The retirement years provide seniors with many opportunities to turn their lifelong hobbies into full-time volunteer pursuits, or to learn more about topics that have long held their interests. Universities, museums, and other public and private organizations frequently offer docent programs that train volunteers to lead tours, preserve landmarks or educate visitors. Many botanical gardens, historical sites and land conservation groups offer similar opportunities for volunteers to learn on the job.
Even retirees with seemingly esoteric skills or interests might be surprised at the volunteer opportunities available in their favorite subject areas: Volunteers are needed to drive and maintain antique steam cars, rehabilitate birds of prey, lead tours of Kentucky's largest equestrian-themed park, and for just about everything in between [sources: Auburn Heights Preserve, UC Davis Retiree Center, Kentucky Horse Park].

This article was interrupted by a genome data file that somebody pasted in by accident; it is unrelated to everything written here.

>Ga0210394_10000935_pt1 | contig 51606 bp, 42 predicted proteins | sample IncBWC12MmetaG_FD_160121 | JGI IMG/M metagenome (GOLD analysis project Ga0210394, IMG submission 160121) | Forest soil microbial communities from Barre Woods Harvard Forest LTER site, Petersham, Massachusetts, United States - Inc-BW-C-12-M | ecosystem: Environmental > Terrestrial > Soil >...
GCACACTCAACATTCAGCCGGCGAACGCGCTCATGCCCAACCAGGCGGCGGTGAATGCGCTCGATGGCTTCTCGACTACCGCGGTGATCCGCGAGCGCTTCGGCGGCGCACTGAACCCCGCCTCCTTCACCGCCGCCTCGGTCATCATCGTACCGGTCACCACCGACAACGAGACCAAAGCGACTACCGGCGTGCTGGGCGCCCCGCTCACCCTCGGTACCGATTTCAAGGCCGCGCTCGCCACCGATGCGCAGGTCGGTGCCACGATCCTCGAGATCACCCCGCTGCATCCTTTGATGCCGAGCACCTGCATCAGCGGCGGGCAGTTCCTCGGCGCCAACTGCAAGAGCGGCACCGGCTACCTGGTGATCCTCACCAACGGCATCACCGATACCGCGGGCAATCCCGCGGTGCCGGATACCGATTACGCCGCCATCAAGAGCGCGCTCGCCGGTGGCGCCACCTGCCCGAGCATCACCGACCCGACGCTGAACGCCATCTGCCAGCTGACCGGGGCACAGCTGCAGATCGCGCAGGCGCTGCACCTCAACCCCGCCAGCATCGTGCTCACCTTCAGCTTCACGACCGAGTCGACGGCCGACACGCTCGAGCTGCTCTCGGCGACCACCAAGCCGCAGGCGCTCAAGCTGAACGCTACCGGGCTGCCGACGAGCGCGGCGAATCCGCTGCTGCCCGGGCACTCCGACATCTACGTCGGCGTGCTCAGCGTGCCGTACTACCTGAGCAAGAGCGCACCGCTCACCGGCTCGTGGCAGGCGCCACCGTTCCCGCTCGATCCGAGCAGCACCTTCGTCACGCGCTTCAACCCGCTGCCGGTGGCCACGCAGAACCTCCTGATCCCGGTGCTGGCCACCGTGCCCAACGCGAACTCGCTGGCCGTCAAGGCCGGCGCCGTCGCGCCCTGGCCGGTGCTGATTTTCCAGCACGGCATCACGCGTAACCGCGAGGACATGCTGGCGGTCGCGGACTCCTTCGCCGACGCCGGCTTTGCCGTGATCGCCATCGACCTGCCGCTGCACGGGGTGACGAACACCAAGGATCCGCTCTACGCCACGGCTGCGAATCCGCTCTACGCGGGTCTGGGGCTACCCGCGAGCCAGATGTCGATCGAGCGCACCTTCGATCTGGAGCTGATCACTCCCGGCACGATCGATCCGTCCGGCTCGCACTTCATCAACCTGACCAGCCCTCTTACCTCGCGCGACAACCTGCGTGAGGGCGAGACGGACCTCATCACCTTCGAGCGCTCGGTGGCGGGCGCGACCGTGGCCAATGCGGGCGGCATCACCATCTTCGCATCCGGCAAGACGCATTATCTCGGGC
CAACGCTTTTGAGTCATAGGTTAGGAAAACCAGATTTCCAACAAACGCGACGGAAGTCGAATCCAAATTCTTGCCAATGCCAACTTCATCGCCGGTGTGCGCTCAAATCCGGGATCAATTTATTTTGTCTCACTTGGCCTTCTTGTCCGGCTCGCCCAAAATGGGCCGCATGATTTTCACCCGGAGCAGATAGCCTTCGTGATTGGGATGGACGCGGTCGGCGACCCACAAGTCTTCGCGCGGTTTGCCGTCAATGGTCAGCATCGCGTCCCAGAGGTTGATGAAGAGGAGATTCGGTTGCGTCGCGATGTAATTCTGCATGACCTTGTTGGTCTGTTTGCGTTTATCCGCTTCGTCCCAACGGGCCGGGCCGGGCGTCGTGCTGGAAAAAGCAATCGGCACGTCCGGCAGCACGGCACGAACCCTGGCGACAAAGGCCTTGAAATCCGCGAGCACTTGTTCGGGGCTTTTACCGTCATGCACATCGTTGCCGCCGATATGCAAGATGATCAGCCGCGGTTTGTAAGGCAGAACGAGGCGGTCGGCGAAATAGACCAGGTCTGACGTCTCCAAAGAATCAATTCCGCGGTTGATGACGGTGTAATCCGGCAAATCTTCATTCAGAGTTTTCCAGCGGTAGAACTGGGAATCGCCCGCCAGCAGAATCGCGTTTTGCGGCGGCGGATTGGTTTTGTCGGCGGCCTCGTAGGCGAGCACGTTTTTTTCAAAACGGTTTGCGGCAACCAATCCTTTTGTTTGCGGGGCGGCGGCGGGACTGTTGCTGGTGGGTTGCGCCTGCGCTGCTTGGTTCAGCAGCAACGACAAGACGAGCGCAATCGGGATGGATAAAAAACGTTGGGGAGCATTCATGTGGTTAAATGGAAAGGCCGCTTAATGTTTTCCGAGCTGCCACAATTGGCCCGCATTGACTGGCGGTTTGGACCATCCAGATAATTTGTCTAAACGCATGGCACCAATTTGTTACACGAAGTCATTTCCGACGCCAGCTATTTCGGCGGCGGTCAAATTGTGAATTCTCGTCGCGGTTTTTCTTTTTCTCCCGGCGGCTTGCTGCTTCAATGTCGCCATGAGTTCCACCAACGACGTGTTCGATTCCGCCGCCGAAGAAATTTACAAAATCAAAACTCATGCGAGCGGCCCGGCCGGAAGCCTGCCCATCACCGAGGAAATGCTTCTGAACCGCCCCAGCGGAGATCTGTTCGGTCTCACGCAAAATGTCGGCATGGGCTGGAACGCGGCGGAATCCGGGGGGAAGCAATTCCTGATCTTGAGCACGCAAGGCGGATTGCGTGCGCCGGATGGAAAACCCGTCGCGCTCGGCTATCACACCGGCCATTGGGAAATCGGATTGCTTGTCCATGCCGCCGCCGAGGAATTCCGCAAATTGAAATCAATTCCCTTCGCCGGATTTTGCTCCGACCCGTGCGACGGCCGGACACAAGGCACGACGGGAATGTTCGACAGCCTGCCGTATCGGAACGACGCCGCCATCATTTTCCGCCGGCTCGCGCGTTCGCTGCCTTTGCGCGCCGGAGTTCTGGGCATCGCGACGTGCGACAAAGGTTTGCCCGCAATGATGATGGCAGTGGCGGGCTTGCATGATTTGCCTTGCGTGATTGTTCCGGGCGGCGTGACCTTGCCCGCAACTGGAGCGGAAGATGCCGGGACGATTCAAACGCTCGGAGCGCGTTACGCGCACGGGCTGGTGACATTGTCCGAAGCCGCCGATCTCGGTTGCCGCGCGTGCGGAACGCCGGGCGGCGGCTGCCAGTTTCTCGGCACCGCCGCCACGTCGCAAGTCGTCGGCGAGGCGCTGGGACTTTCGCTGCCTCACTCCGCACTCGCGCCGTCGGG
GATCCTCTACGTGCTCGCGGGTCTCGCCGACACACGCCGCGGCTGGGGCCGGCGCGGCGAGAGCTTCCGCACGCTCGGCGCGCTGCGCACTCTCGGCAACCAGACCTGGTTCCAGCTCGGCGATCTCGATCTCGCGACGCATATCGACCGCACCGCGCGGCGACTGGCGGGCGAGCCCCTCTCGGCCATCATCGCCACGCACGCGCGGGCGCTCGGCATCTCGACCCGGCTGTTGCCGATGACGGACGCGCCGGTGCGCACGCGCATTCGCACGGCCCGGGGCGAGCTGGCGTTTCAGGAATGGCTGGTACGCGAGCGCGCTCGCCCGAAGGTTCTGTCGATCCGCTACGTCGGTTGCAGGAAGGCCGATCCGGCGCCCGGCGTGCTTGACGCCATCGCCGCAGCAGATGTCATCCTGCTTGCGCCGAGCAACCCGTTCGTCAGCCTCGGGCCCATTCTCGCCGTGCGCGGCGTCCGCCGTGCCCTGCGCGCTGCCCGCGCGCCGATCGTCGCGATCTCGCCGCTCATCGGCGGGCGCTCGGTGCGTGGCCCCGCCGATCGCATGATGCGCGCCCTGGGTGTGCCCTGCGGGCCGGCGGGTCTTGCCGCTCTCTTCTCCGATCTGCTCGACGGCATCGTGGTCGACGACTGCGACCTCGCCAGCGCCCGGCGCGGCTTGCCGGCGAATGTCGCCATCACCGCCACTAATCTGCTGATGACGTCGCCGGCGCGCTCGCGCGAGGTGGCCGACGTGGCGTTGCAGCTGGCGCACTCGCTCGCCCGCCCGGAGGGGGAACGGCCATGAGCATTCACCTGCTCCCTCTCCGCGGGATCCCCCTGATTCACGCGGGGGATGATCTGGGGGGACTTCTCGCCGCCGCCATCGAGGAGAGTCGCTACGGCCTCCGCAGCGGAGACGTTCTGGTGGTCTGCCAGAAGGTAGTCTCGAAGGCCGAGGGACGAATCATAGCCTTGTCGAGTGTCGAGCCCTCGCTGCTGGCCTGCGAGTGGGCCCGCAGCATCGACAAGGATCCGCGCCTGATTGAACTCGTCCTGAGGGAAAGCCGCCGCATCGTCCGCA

Baby boomers are no strangers to activism, having participated in the Civil Rights Movement, advocated for the Equal Rights Amendment, marched in countless Vietnam and Gulf War and "No Nukes" protests, and contributed to thousands of lesser-known causes along the way. So many retirees will probably feel right at home volunteering for a political campaign, grassroots organization, or political action committee for a candidate or cause they believe in.
No matter where you fall on the political spectrum, you'll have no trouble finding a campaign eager to put you to work knocking on doors, calling voters, circulating petitions, or leading rallies for or against a given issue. Even local candidates typically have Web sites listing the volunteer opportunities within their campaigns, and national Web sites such as idealist.org and Volunteer Match can help you find other causes and individuals that resonate with your beliefs [sources: idealist.org, Volunteer Match].